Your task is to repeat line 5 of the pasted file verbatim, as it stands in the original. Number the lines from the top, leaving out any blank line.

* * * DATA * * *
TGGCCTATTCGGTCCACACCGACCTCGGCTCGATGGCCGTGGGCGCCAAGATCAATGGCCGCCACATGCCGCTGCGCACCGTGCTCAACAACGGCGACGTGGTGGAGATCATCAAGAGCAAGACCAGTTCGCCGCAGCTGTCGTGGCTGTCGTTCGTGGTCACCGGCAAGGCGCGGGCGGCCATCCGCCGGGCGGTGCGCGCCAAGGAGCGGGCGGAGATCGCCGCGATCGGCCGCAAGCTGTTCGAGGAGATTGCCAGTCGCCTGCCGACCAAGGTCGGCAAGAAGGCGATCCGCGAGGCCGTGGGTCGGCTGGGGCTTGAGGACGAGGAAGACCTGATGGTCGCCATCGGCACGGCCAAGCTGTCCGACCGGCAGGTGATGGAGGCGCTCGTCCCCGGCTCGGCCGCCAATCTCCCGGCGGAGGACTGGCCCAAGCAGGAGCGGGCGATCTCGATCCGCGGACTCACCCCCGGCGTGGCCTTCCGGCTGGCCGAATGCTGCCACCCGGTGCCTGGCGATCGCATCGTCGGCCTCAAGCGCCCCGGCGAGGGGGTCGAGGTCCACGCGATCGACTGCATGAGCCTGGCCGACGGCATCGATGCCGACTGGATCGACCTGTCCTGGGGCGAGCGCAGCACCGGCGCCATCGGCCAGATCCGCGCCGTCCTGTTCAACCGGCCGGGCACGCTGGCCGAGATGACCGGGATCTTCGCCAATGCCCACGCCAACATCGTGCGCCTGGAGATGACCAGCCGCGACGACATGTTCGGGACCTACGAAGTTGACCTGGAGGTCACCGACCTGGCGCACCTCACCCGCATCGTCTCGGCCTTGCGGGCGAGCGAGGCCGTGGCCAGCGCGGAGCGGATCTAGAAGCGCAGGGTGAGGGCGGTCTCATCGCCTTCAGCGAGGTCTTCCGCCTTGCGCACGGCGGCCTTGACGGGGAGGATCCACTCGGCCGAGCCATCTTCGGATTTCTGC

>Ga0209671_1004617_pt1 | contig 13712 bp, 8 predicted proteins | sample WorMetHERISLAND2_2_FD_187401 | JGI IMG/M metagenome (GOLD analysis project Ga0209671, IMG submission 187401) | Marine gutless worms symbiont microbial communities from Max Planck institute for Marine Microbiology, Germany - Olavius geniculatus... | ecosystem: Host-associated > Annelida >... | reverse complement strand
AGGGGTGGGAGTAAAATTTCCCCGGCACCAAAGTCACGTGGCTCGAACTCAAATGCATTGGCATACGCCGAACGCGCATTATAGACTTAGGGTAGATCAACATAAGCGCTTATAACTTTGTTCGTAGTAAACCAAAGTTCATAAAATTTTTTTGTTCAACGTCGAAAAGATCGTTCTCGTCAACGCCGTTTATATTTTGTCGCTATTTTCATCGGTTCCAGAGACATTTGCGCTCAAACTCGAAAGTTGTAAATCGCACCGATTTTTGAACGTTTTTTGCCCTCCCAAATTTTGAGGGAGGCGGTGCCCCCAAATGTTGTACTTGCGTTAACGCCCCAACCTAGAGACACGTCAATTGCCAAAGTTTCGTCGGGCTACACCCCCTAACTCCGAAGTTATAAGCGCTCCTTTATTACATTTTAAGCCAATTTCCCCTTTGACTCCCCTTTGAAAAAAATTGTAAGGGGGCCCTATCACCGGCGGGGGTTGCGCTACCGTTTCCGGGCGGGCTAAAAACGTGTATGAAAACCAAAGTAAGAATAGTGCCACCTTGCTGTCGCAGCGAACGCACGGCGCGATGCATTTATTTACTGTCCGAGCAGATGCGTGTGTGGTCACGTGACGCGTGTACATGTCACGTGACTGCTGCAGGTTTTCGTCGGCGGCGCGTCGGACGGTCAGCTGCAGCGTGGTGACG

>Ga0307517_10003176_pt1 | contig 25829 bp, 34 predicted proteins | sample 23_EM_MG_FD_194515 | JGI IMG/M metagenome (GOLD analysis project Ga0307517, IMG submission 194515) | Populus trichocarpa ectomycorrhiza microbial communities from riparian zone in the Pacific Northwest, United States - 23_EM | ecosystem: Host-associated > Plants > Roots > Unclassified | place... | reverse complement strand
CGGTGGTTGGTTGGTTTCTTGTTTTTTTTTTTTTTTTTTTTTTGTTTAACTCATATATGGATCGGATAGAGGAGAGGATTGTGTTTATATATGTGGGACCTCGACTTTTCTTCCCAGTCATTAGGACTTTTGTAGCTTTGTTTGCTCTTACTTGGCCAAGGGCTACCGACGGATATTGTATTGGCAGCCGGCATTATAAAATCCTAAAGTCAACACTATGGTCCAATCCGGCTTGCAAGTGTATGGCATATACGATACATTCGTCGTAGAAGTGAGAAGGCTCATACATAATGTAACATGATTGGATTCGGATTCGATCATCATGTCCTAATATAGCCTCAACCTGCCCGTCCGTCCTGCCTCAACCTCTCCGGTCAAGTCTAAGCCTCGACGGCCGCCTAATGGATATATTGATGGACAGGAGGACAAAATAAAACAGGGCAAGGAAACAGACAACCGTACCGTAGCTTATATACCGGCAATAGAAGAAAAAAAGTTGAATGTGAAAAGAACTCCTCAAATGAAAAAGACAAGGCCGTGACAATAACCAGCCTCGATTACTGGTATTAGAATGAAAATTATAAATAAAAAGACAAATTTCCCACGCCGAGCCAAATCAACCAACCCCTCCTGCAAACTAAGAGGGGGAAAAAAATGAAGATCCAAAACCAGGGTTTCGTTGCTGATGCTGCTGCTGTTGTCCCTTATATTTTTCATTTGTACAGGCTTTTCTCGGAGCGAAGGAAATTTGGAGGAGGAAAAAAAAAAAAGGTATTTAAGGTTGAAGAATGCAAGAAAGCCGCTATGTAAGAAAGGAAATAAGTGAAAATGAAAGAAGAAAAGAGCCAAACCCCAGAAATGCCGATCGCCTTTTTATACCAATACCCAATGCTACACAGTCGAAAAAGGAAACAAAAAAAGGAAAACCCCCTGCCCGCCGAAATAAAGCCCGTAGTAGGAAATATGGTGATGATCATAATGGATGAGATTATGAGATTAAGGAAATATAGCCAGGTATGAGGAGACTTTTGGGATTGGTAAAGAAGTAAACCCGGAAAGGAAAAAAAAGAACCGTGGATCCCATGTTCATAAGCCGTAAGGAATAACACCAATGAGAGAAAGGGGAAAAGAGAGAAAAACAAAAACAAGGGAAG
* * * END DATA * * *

CGGTGGTTGGTTGGTTTCTTGTTTTTTTTTTTTTTTTTTTTTTGTTTAACTCATATATGGATCGGATAGAGGAGAGGATTGTGTTTATATATGTGGGACCTCGACTTTTCTTCCCAGTCATTAGGACTTTTGTAGCTTTGTTTGCTCTTACTTGGCCAAGGGCTACCGACGGATATTGTATTGGCAGCCGGCATTATAAAATCCTAAAGTCAACACTATGGTCCAATCCGGCTTGCAAGTGTATGGCATATACGATACATTCGTCGTAGAAGTGAGAAGGCTCATACATAATGTAACATGATTGGATTCGGATTCGATCATCATGTCCTAATATAGCCTCAACCTGCCCGTCCGTCCTGCCTCAACCTCTCCGGTCAAGTCTAAGCCTCGACGGCCGCCTAATGGATATATTGATGGACAGGAGGACAAAATAAAACAGGGCAAGGAAACAGACAACCGTACCGTAGCTTATATACCGGCAATAGAAGAAAAAAAGTTGAATGTGAAAAGAACTCCTCAAATGAAAAAGACAAGGCCGTGACAATAACCAGCCTCGATTACTGGTATTAGAATGAAAATTATAAATAAAAAGACAAATTTCCCACGCCGAGCCAAATCAACCAACCCCTCCTGCAAACTAAGAGGGGGAAAAAAATGAAGATCCAAAACCAGGGTTTCGTTGCTGATGCTGCTGCTGTTGTCCCTTATATTTTTCATTTGTACAGGCTTTTCTCGGAGCGAAGGAAATTTGGAGGAGGAAAAAAAAAAAAGGTATTTAAGGTTGAAGAATGCAAGAAAGCCGCTATGTAAGAAAGGAAATAAGTGAAAATGAAAGAAGAAAAGAGCCAAACCCCAGAAATGCCGATCGCCTTTTTATACCAATACCCAATGCTACACAGTCGAAAAAGGAAACAAAAAAAGGAAAACCCCCTGCCCGCCGAAATAAAGCCCGTAGTAGGAAATATGGTGATGATCATAATGGATGAGATTATGAGATTAAGGAAATATAGCCAGGTATGAGGAGACTTTTGGGATTGGTAAAGAAGTAAACCCGGAAAGGAAAAAAAAGAACCGTGGATCCCATGTTCATAAGCCGTAAGGAATAACACCAATGAGAGAAAGGGGAAAAGAGAGAAAAACAAAAACAAGGGAAG